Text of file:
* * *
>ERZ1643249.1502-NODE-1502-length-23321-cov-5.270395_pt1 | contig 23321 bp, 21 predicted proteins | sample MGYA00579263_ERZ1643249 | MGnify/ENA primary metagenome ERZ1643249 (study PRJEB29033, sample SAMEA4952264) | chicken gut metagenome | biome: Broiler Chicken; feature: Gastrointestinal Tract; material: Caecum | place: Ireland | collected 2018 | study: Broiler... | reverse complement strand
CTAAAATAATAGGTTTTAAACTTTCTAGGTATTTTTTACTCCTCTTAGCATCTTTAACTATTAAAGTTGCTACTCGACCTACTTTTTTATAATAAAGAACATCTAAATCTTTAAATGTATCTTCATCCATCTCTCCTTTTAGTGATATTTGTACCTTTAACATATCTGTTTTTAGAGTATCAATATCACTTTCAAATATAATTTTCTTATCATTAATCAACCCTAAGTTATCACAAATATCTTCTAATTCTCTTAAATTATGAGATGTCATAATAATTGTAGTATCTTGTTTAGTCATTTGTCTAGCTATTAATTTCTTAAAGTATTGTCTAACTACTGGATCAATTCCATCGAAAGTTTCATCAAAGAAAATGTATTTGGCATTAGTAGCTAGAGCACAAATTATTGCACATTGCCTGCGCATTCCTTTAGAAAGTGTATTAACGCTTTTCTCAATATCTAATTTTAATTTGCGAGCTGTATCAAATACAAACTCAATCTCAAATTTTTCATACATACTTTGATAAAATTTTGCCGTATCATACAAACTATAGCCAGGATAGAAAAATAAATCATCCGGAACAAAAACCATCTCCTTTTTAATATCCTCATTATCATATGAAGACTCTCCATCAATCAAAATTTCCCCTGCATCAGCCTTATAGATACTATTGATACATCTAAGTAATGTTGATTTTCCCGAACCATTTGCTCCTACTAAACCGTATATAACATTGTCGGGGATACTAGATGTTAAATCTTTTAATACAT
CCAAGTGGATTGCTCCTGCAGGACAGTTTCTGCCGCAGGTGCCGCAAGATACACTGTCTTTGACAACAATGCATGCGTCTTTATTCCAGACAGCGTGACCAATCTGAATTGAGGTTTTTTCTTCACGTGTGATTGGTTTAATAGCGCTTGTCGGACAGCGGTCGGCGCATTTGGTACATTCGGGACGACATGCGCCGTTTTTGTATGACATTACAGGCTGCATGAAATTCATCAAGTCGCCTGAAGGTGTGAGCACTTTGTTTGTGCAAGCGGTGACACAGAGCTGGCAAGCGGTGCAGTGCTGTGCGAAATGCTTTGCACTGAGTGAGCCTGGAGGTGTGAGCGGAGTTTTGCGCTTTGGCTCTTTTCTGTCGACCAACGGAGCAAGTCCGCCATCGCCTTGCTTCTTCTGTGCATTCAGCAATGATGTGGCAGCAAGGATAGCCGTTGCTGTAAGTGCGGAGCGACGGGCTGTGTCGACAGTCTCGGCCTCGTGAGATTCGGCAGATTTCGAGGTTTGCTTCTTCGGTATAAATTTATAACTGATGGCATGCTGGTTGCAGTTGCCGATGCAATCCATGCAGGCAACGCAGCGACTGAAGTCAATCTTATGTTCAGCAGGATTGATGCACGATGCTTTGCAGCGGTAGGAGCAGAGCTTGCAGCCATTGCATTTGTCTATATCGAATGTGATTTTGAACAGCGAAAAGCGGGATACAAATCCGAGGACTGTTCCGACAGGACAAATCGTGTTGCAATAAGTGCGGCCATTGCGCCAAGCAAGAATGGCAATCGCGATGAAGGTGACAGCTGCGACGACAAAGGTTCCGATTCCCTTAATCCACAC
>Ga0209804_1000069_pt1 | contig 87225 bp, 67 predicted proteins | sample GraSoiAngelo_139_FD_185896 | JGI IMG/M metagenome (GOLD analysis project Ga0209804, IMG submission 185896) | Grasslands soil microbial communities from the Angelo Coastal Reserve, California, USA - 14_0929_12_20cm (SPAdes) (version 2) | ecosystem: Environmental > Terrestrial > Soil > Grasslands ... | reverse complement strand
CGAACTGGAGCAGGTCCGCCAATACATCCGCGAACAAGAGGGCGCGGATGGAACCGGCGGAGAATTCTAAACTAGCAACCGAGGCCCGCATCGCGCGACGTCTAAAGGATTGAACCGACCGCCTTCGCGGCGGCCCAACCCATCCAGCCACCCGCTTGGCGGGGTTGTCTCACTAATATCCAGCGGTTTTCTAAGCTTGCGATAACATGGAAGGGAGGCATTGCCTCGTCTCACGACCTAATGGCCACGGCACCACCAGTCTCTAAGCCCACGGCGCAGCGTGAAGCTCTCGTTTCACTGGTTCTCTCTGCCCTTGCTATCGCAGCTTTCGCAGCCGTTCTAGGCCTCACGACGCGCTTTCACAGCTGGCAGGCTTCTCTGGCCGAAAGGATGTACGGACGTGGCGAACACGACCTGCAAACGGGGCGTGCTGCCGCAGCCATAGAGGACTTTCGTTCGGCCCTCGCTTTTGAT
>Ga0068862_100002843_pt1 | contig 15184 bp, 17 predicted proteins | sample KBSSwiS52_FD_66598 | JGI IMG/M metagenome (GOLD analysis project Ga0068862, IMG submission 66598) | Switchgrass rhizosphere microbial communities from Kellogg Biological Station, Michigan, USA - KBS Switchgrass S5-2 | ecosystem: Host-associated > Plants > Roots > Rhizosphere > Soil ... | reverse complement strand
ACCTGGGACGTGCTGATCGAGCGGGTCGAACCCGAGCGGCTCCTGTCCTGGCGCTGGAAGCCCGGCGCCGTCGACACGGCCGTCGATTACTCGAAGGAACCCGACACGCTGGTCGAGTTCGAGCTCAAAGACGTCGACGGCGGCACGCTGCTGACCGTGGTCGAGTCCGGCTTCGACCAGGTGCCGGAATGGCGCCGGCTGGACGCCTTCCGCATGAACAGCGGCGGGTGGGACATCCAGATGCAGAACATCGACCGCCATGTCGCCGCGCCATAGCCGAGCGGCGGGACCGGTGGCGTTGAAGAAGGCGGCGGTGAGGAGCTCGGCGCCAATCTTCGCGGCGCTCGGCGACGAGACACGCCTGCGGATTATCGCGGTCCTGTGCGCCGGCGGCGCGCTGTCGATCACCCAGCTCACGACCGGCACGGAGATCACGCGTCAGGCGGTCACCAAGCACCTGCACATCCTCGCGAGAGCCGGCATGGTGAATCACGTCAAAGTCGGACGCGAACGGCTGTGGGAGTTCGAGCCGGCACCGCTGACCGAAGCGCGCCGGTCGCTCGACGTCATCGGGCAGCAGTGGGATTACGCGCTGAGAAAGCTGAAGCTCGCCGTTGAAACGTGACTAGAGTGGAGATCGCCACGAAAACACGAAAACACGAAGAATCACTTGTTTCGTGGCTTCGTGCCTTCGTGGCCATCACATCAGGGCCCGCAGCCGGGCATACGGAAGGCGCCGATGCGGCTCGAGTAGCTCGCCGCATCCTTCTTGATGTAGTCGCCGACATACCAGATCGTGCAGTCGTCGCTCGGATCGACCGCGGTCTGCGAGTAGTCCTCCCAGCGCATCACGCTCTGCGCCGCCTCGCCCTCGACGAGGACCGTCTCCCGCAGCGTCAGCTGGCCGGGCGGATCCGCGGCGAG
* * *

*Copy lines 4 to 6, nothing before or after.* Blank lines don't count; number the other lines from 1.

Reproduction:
>Ga0209804_1000069_pt1 | contig 87225 bp, 67 predicted proteins | sample GraSoiAngelo_139_FD_185896 | JGI IMG/M metagenome (GOLD analysis project Ga0209804, IMG submission 185896) | Grasslands soil microbial communities from the Angelo Coastal Reserve, California, USA - 14_0929_12_20cm (SPAdes) (version 2) | ecosystem: Environmental > Terrestrial > Soil > Grasslands ... | reverse complement strand
CGAACTGGAGCAGGTCCGCCAATACATCCGCGAACAAGAGGGCGCGGATGGAACCGGCGGAGAATTCTAAACTAGCAACCGAGGCCCGCATCGCGCGACGTCTAAAGGATTGAACCGACCGCCTTCGCGGCGGCCCAACCCATCCAGCCACCCGCTTGGCGGGGTTGTCTCACTAATATCCAGCGGTTTTCTAAGCTTGCGATAACATGGAAGGGAGGCATTGCCTCGTCTCACGACCTAATGGCCACGGCACCACCAGTCTCTAAGCCCACGGCGCAGCGTGAAGCTCTCGTTTCACTGGTTCTCTCTGCCCTTGCTATCGCAGCTTTCGCAGCCGTTCTAGGCCTCACGACGCGCTTTCACAGCTGGCAGGCTTCTCTGGCCGAAAGGATGTACGGACGTGGCGAACACGACCTGCAAACGGGGCGTGCTGCCGCAGCCATAGAGGACTTTCGTTCGGCCCTCGCTTTTGAT
>Ga0068862_100002843_pt1 | contig 15184 bp, 17 predicted proteins | sample KBSSwiS52_FD_66598 | JGI IMG/M metagenome (GOLD analysis project Ga0068862, IMG submission 66598) | Switchgrass rhizosphere microbial communities from Kellogg Biological Station, Michigan, USA - KBS Switchgrass S5-2 | ecosystem: Host-associated > Plants > Roots > Rhizosphere > Soil ... | reverse complement strand